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Top 10 Resources
January, 2008

Greek Ghosts

Top 10: Genres
Pick a style, any style
By  Sarah E. White

ew Year's resolutions are all shattered by now, so allow me to assuage your guilt with some things you might like to do differently this time around, in the way of new genres or specializations you might like to try.

In the hopes of inspiring you to have a bigger, better and more profitable 2006, I bring you the top 10 sites focusing on various genres, listed in no particular order.

The first genre is copywriting. This is a huge moneymaking area, whether you write for other businesses or just polish up your own copy to sell your products and services better. This site is a treasure trove of articles about how to write better advertising, sales letters and more from the best marketing minds and from all over the web.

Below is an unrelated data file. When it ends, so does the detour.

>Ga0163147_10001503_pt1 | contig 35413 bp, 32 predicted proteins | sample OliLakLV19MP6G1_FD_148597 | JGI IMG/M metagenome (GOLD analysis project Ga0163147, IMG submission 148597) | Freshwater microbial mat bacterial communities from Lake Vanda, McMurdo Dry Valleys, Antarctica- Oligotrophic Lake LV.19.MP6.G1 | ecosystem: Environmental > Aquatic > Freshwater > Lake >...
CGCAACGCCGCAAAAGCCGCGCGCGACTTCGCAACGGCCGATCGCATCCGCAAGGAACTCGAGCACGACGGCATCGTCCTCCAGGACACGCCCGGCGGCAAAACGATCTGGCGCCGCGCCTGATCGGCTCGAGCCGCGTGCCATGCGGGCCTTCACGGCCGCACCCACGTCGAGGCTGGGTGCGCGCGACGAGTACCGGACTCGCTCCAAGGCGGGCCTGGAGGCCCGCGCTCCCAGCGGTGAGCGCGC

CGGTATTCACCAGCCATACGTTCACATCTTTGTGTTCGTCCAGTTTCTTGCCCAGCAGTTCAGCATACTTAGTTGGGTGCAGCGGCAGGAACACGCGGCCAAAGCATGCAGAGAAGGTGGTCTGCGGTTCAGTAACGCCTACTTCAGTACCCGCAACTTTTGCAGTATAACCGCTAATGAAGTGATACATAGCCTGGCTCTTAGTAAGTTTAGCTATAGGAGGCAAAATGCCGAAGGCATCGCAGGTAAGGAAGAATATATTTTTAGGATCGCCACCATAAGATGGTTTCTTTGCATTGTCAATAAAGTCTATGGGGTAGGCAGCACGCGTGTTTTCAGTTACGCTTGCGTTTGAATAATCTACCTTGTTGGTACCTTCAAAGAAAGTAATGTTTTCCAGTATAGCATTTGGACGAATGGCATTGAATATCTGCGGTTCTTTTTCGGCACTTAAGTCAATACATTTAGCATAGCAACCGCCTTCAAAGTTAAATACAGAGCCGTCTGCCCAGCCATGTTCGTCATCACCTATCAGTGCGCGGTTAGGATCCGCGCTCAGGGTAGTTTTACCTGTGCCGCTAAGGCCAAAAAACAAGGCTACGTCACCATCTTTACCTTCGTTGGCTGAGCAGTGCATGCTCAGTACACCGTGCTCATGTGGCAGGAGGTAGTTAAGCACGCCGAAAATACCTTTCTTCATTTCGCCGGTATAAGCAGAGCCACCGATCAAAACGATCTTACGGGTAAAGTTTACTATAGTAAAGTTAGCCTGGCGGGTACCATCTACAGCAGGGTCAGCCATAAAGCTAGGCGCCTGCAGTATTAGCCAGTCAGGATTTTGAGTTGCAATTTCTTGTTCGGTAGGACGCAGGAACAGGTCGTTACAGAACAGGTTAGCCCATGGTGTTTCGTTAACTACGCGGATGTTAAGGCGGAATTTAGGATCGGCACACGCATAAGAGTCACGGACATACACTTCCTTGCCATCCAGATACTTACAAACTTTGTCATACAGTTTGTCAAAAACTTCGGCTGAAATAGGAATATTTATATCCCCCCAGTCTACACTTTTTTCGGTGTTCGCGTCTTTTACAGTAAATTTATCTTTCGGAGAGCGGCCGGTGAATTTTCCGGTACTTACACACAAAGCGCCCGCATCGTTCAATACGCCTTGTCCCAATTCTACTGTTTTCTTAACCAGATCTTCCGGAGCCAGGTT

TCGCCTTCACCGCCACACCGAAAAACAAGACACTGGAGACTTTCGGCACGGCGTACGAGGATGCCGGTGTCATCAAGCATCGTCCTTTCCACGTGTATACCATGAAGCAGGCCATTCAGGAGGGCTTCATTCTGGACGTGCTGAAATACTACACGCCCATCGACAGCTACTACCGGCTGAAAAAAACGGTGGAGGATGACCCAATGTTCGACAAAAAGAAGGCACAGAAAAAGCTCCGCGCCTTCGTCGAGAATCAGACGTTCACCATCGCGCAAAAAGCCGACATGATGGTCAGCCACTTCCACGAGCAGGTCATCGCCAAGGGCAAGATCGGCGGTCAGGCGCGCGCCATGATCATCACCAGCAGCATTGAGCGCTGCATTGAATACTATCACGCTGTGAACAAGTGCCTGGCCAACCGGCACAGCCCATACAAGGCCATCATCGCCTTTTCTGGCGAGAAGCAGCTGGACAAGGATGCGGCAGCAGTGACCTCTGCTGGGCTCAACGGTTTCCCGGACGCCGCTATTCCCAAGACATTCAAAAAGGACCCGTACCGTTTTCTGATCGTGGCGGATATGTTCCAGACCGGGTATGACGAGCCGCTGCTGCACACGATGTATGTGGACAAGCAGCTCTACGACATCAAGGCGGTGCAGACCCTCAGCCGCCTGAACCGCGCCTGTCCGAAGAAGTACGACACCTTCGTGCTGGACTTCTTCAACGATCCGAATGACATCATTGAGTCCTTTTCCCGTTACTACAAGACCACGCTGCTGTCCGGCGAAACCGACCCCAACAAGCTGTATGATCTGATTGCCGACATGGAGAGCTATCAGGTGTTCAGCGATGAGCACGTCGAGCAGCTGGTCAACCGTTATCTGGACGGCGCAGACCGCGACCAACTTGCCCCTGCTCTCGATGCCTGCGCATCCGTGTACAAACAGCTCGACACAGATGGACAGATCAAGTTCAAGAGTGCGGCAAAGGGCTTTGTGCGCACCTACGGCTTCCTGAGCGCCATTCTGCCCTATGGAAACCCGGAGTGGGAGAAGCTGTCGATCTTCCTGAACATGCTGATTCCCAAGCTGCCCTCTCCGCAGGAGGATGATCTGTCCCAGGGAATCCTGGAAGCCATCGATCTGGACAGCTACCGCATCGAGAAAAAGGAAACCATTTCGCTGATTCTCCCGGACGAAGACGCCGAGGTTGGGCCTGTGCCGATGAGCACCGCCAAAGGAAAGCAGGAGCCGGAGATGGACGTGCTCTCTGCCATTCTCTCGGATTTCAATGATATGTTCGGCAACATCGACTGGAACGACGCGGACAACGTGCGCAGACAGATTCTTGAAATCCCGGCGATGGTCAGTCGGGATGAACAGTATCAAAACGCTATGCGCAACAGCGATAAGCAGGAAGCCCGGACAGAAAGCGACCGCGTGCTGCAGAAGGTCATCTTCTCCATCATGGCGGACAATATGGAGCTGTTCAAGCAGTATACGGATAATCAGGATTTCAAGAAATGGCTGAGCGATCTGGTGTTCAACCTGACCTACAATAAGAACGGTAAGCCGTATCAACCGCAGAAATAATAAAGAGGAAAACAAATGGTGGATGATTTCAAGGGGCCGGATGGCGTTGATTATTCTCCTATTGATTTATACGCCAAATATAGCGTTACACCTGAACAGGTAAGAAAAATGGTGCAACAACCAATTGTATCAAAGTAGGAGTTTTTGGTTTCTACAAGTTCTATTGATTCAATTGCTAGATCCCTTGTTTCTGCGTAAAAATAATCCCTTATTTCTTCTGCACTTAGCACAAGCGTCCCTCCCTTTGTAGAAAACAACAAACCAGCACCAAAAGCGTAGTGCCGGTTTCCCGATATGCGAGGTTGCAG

Joke Writing:
Here's a great guide for people who would like to learn how to write funny. Whether you're interested in comedy writing as part of your career or just want to be able to infuse some humor into your stories and characters, this is the site for you. Learn how to write jokes, funny greeting cards, cartoons and more.

Technical Writing:
The oldest technical writing community on the Internet, this site will help you learn how to become a technical writer as well as provide you resources and inspiration for planning and executing technical writing projects. There are tons of great articles and contacts available from this simple site to get your technical writing career off the ground.

Biomedical Writing:
Medical writers write anything from stories about health and wellness for general interest publications to articles and features for trade magazines for doctors, nurses and other health care professionals. If you've ever considered writing about medicine, this little site will give you some basic information about what you need to know and do.